Statistical analysis

Statistical analysis was performed using Prism 7 (GraphPad Software, San Diego, CA, USA). Paired t-test test was used to determine the difference between the two groups. The reproducibility of planned and implanted cup and stem sizes was determined using the Pearson’s correlation coefficient. The level of significance for all statistical analyses was p < 0.05.

Results

Feasibility study

Stem and cup components used were within 1 size of the planned. This enabled us to safely optimize the size of the inventory for the pilot study. The feasibility study created the rules for a safe reduction in implant inventory: 1) the planned size of stem, plus one size above and below, and duplicated for all neck options; 2) the planned size, plus one size above and below, of cup, cup liners (both polyethylene and polyethylene hooded), and femoral heads (all 4 neck lengths for both 32 and 36 mm because cups cross boundary between 32 and 36 mm).

Pilot study

The pilot study showed: 1) 3D surgical planning correctly predicted sizes in 93% (42/45) of the femoral components and 89% (40/45) of the acetabular components; 2) a reduction in the implant inventory size from 101 to 39 components (a 61% reduction in inventory size); 3) good surgical outcomes with no difference between control and experimental groups and importantly, all patients in the group with a reduced inventory size had appropriately sized implants.

Accuracy of 3D-CT planning

All 45 patients had a cup or stem size within one size of planned. The achieved stem size corresponded to the preoperatively planned size in 93% (42/45) of cases. There was a high correlation between the planned and achieved stem sizes (r = 0.99, p < 0.0001). CT planning correctly predicted size in 89% (40/45) of the acetabular cup components. The 5 discrepancies had cups that were undersized by one size when compared to the planned size. There was a high correlation between the planned and achieved cup sizes (r = 0.98, p < 0.0001), Fig. 5.

Fig. 5
figure5

Correlation between the planned values and those achieved for the size of the femoral stem components (n = 45); (r = 0.99, p < 0.0001) (left image). Correlation between the planned values and those achieved for the size of the acetabular cups (n = 45) (r = 0.98, p < 0.0001) (right image)

Accuracy of pre-operative CT planning increased over time, Fig. 6.

Fig. 6
figure6

Correlation between the planned values and those achieved for the size of the femoral stem and acetabular cup component for the control (n = 25) and experimental (n = 20) groups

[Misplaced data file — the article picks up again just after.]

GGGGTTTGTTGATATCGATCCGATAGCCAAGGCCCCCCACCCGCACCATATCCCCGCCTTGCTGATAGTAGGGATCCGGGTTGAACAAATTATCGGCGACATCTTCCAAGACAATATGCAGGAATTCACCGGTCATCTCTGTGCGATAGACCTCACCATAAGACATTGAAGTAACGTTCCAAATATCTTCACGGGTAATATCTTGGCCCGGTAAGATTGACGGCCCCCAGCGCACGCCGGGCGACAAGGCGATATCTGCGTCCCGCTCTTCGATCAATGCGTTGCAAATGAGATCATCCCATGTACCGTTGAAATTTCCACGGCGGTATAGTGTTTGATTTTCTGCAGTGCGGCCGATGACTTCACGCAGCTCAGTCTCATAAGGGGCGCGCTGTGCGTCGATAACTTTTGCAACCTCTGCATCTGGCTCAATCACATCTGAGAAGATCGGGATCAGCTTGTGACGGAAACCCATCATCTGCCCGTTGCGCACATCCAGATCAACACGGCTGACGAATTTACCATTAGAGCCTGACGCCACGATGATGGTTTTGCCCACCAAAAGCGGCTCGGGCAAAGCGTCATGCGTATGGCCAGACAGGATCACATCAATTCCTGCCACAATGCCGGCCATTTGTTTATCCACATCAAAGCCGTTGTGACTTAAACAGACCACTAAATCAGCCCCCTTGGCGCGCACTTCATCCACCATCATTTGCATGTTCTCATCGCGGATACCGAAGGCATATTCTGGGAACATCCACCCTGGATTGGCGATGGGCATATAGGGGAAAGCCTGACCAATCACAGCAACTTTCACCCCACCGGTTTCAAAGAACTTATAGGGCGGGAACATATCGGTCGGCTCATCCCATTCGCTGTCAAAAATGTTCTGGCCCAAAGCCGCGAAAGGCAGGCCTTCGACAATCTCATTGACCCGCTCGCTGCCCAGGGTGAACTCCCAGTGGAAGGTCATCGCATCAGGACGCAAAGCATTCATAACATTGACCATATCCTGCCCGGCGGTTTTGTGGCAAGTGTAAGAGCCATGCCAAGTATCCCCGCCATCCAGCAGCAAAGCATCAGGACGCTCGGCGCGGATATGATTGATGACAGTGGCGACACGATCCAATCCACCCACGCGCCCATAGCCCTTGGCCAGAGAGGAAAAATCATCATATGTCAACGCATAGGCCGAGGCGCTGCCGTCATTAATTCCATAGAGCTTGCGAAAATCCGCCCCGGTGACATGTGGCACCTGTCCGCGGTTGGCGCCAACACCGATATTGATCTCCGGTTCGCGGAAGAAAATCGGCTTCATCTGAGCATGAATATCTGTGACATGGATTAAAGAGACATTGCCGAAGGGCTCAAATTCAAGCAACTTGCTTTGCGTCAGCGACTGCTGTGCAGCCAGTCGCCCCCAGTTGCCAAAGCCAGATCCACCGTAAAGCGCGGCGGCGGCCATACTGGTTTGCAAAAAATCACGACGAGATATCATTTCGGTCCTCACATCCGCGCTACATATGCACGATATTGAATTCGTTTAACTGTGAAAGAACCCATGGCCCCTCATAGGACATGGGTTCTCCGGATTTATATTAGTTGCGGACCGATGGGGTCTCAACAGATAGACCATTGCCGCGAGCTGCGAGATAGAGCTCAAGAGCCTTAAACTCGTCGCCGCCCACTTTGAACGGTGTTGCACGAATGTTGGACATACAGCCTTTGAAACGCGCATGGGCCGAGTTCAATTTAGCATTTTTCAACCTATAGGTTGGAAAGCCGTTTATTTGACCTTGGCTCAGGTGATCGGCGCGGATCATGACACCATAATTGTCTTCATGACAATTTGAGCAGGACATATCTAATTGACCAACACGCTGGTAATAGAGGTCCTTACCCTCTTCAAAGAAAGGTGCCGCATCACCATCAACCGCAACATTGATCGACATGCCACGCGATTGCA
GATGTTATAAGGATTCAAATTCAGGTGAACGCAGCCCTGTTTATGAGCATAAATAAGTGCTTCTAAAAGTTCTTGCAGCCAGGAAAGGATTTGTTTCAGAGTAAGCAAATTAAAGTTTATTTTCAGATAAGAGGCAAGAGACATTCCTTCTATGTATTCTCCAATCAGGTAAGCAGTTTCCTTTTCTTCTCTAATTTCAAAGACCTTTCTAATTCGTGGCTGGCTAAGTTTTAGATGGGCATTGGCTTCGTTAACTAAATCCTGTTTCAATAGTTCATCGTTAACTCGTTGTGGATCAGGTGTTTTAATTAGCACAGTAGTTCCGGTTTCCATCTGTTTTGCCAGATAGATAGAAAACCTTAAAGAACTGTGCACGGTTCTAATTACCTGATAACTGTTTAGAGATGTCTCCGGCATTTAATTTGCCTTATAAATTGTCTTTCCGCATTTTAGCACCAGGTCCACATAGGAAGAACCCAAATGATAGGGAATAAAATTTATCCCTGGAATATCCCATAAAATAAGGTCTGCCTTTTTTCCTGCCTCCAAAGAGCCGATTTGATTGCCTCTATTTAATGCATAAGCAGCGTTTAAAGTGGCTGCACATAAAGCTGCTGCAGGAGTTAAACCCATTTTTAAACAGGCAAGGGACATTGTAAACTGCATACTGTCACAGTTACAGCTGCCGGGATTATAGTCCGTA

Head diameter was accurately determined in the majority of the cases (80 to 90%), Fig. 7.

Fig. 7
figure7

Cumulative frequency of planned size being within ±1 size of target value for the femoral stems, − 1 size of target value for the acetabular cups and ± 2 sizes for the femoral heads in both control and experimental groups

Inventory assessment outcome

No femoral fracture occurred during surgery and there were no errors attributed to a missing implant.

The full inventory contained 101 implants for the Quadra stem and Mpact Cup system. This was reduced to 39 implants following the feasibility study: a two third reduction (61%), Fig. 8.

Fig. 8
figure8

Column plot showing the difference in number of components available for one conventional hip replacement and the sizes needed following 3D-CT planning (comparison between the control and the experimental group)

Surgical outcome

The post-operative course was uneventful for all patients (n = 45). Standard post-op 2D radiography showed satisfactory restoration of leg length and femoral offsets Fig. 9.

Fig. 9
figure9

a Pre-operative AP radiograph and b, c post-operative radiographic AP and lateral views of the patient in standing and sitting position showing a satisfactory alignment of the prosthesis

There was one revision operation. This was for cup loosening following a previous acetabular fracture in a patient with protrusio and was not related to the implant size. There were no other revision operations for any cause.

There were two dislocations, which occurred as a result of excessive range of motion: deep hip flexion at 5 weeks post operative; and a deep “child’s pose” during yoga at 12 months post operative. Both of these cases were treated with one closed reduction procedure for each, post reduction CT showed a satisfactory position, and clinical outcomes were good (both had an OHS of 48 out 48 with no further dislocations at last review, which was 12 months and 4 months post dislocation).